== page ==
This case of Agoreyo v London Borough of Lambeth is likely to be problematic for school suspensions.
The High Court has found that the suspension of a teacher could (and did) amount to a breach of the implied duty of trust and confidence.
In this case, there were allegations that the Claimant had used force on three occasions with two children (aged five and six). These children had severe behavioural issues. She had spoken to her line manager on two of these occasions. She was not asked for her response to the allegations and no alternative to suspension was considered. She resigned on the same day she was suspended.
The Court found that “Suspension changes the status quo from work to no work, and it inevitably casts a shadow over the employee’s competence. Of course this does not mean that it cannot be done, but it is not a neutral act”. They were concerned that suspension was adopted as the default position and was largely a knee-jerk reaction to the accusations. They were also concerned that the employee was not asked to provide any response before the decision to suspend was taken.
So – how to proceed. It is clear that where (for instance) child protection issues arise – suspension is still likely to be needed. However, particularly where the individual is a teacher (the fact that she was a professional weighed heavier) – it is important that before suspending, schools:
1. Consider the alternatives – and highlight that they have considered the alternatives. Rather than “suspending” they could discuss with the union whether there are alternate duties that the teacher could undertake whilst the investigation takes place – are there home duties, or reduced duties that could be agreed (marking, preparation, planning, other work with the SLT (etc)) – all of that should probably be considered before suspension is imposed;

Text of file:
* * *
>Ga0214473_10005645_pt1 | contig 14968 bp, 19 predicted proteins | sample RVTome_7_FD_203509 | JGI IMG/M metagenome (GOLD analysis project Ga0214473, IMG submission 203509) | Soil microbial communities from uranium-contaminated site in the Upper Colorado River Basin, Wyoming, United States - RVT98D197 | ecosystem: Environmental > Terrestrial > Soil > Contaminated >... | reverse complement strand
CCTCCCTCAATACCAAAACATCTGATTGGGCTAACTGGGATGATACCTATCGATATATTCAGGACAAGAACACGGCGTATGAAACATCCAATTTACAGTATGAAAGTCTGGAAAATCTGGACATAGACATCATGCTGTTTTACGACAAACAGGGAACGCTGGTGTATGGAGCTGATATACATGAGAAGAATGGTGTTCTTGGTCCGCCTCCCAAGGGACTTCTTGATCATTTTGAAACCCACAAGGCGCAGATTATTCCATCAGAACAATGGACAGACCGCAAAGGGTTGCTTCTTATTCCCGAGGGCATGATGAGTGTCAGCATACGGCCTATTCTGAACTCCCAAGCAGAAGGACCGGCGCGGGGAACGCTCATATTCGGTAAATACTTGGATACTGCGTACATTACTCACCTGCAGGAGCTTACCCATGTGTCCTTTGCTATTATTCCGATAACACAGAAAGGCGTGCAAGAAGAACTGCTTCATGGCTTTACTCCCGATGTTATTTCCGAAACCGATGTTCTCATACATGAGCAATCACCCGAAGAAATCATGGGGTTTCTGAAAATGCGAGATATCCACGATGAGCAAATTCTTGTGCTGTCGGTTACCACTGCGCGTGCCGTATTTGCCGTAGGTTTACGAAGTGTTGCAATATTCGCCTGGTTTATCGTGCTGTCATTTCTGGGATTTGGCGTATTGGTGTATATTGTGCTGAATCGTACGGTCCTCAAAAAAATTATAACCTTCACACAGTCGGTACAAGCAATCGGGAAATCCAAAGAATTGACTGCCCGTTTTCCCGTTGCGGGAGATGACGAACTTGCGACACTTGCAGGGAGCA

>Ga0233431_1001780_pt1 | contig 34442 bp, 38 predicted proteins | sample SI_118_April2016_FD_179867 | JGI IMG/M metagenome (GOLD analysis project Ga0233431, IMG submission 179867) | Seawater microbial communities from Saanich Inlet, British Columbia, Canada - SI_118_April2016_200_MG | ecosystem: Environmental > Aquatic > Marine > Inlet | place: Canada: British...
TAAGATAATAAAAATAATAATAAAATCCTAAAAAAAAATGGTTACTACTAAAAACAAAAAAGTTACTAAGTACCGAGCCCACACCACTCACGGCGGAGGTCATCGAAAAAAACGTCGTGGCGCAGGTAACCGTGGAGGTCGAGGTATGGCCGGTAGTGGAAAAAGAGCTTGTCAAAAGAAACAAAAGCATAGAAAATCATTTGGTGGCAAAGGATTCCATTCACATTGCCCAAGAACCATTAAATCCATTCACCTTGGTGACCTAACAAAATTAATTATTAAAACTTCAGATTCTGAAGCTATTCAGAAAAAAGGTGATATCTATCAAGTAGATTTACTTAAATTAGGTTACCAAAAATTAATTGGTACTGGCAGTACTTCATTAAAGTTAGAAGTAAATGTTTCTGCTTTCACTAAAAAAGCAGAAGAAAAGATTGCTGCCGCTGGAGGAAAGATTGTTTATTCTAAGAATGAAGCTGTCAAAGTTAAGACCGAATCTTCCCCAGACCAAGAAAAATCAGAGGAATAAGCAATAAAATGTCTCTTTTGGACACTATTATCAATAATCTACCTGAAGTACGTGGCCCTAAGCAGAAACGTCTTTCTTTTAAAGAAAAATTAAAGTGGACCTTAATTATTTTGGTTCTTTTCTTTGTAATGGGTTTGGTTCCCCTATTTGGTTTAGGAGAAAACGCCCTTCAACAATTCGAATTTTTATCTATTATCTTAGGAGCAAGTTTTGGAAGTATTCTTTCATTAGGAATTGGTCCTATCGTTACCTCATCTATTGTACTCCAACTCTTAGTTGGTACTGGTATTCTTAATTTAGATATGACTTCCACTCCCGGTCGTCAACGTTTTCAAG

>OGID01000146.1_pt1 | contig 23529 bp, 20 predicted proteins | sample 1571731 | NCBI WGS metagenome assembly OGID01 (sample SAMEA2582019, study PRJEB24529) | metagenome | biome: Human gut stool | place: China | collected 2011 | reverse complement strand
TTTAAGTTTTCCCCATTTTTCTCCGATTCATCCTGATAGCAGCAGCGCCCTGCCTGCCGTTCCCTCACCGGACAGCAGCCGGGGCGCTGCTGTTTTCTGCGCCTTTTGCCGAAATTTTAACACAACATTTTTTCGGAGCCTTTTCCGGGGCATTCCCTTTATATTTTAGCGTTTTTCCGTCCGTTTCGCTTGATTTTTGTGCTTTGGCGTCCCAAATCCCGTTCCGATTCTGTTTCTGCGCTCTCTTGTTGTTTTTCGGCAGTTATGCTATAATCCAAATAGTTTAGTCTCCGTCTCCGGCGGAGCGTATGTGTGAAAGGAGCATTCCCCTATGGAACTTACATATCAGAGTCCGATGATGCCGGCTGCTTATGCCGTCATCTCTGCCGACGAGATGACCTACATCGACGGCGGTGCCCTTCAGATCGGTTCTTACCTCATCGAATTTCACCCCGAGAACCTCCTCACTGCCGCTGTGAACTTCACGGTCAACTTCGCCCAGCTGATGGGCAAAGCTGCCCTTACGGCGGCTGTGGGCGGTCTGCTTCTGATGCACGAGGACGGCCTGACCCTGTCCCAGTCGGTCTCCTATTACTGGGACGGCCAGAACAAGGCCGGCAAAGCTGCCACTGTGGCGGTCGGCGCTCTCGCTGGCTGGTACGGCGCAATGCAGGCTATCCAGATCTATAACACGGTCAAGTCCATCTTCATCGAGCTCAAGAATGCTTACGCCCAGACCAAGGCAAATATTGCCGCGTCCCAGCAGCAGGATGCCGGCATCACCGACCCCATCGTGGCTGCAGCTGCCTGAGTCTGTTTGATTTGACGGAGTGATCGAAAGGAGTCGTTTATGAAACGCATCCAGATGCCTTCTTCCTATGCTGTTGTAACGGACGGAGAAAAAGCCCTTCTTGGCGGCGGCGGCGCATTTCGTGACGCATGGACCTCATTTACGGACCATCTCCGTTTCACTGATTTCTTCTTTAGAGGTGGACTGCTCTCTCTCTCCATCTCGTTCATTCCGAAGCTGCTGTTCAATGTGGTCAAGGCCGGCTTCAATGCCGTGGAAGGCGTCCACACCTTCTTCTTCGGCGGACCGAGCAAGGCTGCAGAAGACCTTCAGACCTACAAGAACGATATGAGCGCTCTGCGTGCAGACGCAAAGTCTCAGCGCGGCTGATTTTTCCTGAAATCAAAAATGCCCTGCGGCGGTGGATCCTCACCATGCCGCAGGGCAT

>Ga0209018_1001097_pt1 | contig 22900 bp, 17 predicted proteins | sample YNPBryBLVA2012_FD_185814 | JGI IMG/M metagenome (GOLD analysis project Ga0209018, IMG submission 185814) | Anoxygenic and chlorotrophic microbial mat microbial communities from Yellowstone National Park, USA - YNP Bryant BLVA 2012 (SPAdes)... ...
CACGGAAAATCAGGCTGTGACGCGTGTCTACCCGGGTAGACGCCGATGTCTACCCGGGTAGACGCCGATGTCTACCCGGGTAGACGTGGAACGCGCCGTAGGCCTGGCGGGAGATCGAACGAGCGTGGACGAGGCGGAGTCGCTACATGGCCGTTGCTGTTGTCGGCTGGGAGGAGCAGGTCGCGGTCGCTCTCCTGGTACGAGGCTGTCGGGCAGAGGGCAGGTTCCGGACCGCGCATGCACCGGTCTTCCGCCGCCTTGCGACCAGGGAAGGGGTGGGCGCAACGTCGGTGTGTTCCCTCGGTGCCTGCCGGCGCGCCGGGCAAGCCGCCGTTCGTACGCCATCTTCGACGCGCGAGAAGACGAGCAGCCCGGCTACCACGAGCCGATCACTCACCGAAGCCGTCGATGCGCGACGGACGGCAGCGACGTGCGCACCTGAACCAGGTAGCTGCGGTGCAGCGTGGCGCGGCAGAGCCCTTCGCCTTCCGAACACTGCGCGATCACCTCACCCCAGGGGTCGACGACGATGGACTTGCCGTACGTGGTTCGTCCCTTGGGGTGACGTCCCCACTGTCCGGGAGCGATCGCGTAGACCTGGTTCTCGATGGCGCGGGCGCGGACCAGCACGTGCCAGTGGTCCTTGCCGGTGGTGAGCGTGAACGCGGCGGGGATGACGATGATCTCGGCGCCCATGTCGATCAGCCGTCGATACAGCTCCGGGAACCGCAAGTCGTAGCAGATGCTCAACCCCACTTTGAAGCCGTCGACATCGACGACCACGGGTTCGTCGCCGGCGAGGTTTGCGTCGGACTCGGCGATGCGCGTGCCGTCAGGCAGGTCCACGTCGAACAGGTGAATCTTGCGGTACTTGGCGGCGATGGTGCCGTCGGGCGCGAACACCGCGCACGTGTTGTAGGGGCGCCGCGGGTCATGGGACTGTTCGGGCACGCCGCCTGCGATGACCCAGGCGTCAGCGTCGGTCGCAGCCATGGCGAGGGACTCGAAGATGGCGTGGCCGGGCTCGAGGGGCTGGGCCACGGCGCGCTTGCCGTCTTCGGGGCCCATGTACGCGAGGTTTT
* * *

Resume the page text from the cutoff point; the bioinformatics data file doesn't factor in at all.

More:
2. Discuss the allegations with the employee and ask for their response to them. Then take those into account before making the decision whether or not to suspend;
3. Have a good reason for suspending – i.e. not “it is our default…” but rather “mindful of the seriousness of the allegations, and our obligation to safeguard children in the school’s care (and we must minimize risk to those children), and to protect you from further allegations at this time, we have considered whether any alternative to suspension (such as a change to your duties or accompaniment by a member of the SLT) with both you and your union. However, in the circumstances, given the nature of the allegations and weighing up the competing interests and risks, I have made the decision to suspend you….”;
4. Make sure that all of this is documented;
5. Periods of suspension have got to be minimised. If courts are going to see suspension itself as a potential fundamental breach – then in cases where suspension is justified – they are going to want the period of suspension to be the absolute minimum necessary.
The reality is that if (guilty) employees choose to resign immediately on being suspended, then a tribunal should reduce compensation down to reflect their guilt in any event (albeit with different burdens of proof).
What this case does highlight is the importance to follow procedure and get advice before suspending a member of staff. If you need help with any suspension please contact one of the team on 01924 827869, they will be happy to help.